Massive storage failures
Basically no matter how much money you spend on the system housing your data there are still many ways in which it can fall over and create opportunities for data to be lost. This may be from hardware/software failure or an act of war. The longer you try to store data the more likely this will occur.Mistaken erasure
Sometimes people accidentally delete things and if it's the only copy, then it's gone. On the other hand sometimes people think that they no longer need a piece of data and delete it on purpose only to find that it was in fact useful. The longer you try to store data the more likely this will occur.Bit rot
No affordable digital storage is completely reliable over a long period of time. For example some CD's have recently been shown to have a life span of only 2 years which could cause significant problems for anyone relying on them. Other media such as magnetic tape also suffers various types of bit rot. The worse thing about this threat is that is often undetected until it's too late to recover the material. You would very nearly have to employ someone to check all your media all the time to minimise data losses which would make most of these mediums too expensive to seriously consider in a preservation project. Bit rot is inevitable with any storage medium over a period of time.Outdated media
Over time all kinds of digital media become outdated. Technology is driven by innovation which unfortunately leads to very short periods of relevancy before redundancy. Data stored on redundant media becomes effectively useless if the appropriate hardware is not available to read it. This is a particularly difficult issue to manage where data is stored over long periods of time. Ideally, long term data storage should be technology independent, however this is not practical. A Cornell University website (mentioned above in another post) has actually documented the lifespan of various storage media with floppy disks lasting a whopping five years.Outdated formats, applications and systems
As hardware becomes redundant, so do file formats and the software which interprets them. A good example of this is Word Perfect
; try to find a computer today which can read a Word Perfect
Fortunately, system and format redundancy does not usually happen at quite as rapid a pace as hardware.
This is a difficult problem for long term storage and there are two common, but awkward, solutions. The first is to preserve a copy of the appropriate software and make it available wherever that data is stored. This becomes increasingly unmanageable as the types of systems required increases. The second is to migrate data to an acceptable format, for example all text files might be migrated to pdf thus only requiring copies of Adobe Acrobat to be preseved. However, during the migration process it is possible to lose data. It is also a costly process in terms of work hours and expertise.Loss of context
Some data can be related, and this relationship can be vital to data interpretation. A good example of this might be the Rosetta Stone, discovered in Rashid, Egypt. The stone is engraved with hieroglyphics in three different languages and without the "key" of what these symbols meant noone was able to read the inscription. It took a French scholar Jean François Champollion fourteen years to decipher the inscription. Can you imagine if you had to take that amount of time to decipher each document on your PC because someone had forgotten to preserve the relationship between that document and its key? It would be like trying to assemble Ikea furniture without instructions, a complete waste of time. Unfortunately, if this relationship is not identified and preserved when information is first stored it is unlikely to ever be recovered. The longer the data is kept without this relationship, the less likely it is to ever be resolved.Intentional attacks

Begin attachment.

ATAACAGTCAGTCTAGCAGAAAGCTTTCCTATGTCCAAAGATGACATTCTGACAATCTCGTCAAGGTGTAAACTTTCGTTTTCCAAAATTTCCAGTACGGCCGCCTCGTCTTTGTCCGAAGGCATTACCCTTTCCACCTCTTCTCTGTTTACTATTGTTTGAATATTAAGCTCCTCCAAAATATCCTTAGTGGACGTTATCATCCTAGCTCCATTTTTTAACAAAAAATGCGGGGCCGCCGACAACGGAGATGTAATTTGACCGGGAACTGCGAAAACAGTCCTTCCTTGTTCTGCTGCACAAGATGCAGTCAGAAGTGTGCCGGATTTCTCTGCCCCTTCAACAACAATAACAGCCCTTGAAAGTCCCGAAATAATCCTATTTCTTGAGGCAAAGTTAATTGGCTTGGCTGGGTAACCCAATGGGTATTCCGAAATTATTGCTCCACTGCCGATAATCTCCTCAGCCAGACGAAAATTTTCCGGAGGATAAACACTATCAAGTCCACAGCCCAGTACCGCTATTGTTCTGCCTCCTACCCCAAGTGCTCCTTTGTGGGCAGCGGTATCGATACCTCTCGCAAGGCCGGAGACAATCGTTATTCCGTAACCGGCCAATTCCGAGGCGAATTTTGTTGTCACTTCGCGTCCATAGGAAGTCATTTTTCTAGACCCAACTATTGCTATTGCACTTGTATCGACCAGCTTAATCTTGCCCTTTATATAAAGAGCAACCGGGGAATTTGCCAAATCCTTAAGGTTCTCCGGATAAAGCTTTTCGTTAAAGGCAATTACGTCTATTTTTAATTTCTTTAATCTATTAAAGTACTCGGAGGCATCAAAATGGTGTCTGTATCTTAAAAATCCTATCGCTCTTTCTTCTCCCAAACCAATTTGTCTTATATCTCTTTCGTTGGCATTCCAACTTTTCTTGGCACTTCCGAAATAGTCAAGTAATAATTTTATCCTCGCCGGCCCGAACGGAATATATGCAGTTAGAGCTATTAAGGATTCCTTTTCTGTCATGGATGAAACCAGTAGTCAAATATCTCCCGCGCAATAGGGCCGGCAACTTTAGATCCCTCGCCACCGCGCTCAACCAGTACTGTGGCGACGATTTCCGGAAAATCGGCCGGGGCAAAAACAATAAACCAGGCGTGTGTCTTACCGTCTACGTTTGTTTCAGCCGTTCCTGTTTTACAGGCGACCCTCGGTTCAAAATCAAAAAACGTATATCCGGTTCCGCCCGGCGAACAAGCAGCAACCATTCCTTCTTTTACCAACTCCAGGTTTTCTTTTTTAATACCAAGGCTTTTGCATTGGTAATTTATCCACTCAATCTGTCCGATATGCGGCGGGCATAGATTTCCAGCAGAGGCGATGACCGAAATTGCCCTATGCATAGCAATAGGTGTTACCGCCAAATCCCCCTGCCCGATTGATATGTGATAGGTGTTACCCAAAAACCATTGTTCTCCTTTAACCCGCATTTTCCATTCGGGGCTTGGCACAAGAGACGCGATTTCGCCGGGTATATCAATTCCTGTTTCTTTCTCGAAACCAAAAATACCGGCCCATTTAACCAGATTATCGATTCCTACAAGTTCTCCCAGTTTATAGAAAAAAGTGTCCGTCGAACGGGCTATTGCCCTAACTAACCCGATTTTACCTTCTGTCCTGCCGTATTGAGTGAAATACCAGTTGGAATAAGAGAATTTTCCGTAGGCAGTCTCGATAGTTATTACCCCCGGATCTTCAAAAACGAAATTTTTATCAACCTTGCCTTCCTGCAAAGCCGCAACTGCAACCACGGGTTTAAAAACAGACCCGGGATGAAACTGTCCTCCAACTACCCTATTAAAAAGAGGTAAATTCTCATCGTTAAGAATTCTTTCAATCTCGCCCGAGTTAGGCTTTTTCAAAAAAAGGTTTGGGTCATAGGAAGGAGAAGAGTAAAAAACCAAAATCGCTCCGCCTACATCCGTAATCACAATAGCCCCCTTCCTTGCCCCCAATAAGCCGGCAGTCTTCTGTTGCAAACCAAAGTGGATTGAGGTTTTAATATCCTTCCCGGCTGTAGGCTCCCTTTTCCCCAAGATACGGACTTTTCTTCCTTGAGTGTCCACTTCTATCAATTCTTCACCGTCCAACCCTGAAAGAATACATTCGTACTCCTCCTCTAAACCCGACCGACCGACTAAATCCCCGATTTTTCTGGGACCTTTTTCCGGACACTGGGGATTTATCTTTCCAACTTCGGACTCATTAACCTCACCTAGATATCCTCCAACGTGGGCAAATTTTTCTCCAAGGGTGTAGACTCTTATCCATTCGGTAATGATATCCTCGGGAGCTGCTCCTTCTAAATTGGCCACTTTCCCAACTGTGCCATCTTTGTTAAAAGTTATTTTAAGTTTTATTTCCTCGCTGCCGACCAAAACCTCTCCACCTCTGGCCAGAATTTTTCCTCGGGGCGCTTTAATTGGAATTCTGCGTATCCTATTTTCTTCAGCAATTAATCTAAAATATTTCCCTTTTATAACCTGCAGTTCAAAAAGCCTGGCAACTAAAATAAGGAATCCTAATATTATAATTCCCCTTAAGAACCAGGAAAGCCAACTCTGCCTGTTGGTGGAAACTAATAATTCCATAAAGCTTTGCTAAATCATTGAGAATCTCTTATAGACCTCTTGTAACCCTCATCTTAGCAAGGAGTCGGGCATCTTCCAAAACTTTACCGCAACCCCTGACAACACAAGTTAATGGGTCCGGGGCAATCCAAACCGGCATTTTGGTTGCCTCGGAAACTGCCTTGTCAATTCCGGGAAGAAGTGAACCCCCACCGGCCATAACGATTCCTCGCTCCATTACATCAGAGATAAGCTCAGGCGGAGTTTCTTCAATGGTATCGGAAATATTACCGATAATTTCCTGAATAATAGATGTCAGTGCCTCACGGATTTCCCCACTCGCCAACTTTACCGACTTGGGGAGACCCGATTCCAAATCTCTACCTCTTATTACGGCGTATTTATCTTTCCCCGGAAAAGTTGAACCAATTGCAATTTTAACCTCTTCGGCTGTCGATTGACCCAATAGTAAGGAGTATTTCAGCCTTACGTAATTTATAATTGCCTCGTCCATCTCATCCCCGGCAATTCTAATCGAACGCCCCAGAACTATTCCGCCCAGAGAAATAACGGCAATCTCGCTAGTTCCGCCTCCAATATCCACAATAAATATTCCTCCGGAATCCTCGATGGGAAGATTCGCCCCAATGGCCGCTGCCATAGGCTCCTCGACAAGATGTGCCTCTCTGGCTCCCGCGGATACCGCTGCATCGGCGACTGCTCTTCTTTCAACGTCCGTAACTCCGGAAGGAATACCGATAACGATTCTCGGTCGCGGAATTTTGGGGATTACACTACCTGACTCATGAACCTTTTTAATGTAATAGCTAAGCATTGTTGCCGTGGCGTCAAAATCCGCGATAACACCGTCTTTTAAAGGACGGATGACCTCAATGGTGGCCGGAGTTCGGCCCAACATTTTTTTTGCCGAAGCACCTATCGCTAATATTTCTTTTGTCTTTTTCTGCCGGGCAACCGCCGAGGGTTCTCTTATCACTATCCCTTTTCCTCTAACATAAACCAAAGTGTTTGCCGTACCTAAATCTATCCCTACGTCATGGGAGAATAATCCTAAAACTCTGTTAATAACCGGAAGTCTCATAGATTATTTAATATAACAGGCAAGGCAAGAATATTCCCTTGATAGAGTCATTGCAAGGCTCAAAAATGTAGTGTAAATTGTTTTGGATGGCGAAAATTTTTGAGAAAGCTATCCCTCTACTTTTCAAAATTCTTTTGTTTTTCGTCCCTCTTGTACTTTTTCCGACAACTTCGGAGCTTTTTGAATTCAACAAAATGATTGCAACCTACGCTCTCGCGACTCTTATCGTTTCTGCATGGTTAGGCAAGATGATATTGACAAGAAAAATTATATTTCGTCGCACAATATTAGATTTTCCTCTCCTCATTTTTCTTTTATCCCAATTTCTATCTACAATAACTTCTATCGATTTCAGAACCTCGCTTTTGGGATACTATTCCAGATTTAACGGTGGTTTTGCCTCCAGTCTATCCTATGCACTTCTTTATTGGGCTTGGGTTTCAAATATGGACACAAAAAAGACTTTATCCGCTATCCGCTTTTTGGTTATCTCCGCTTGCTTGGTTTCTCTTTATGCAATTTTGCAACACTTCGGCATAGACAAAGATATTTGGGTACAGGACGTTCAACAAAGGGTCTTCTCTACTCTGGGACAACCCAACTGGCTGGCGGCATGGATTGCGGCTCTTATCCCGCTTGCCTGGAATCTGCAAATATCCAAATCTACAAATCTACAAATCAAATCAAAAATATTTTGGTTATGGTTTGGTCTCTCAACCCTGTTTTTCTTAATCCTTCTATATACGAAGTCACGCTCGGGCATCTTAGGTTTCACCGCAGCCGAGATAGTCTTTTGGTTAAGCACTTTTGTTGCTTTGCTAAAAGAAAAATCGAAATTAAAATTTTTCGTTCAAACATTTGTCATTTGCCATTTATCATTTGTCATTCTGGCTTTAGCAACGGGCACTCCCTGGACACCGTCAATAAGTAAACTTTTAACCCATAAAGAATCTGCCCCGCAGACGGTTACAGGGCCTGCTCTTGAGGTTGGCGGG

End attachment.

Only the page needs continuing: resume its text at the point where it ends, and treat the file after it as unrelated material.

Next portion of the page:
Unfortunately in the world we live in there are some people who intentionally destroy or damage digital assets for a variety of reasons. As much of the information is currently located in open access repositories accessible via the internet it is also vulnerable to attack. This is a threat to both long and short term storage.Lack of resources
Many institutions simply do not have the resources, usually financial, to consider digital preservation. These strategies are often overlooked as low priority and are likely to remain so until a major data loss scares people into action.Organisational failure
This is a massive threat to long term digital storage of any kind. Technology is so dynamic not only in innovations but also movement with vendors and competition killing off what seemed to be at one point very strong tech players. For this reason it would be a folly to rely too heavily on any one vendor/system/sponsoring organisation because they change and often change quickly. Digital assets which need to be preserved long term must be protected from the failure of any one organisation. Unfortunately this is easily said but hard to plan for in such a dynamic environment.
Why Traditional Storage Systems Don't Help Us Save Stuff Forever
Baker, M. Keeton, K. Martin, S. June 27 2005
HP Labratories Palo Alto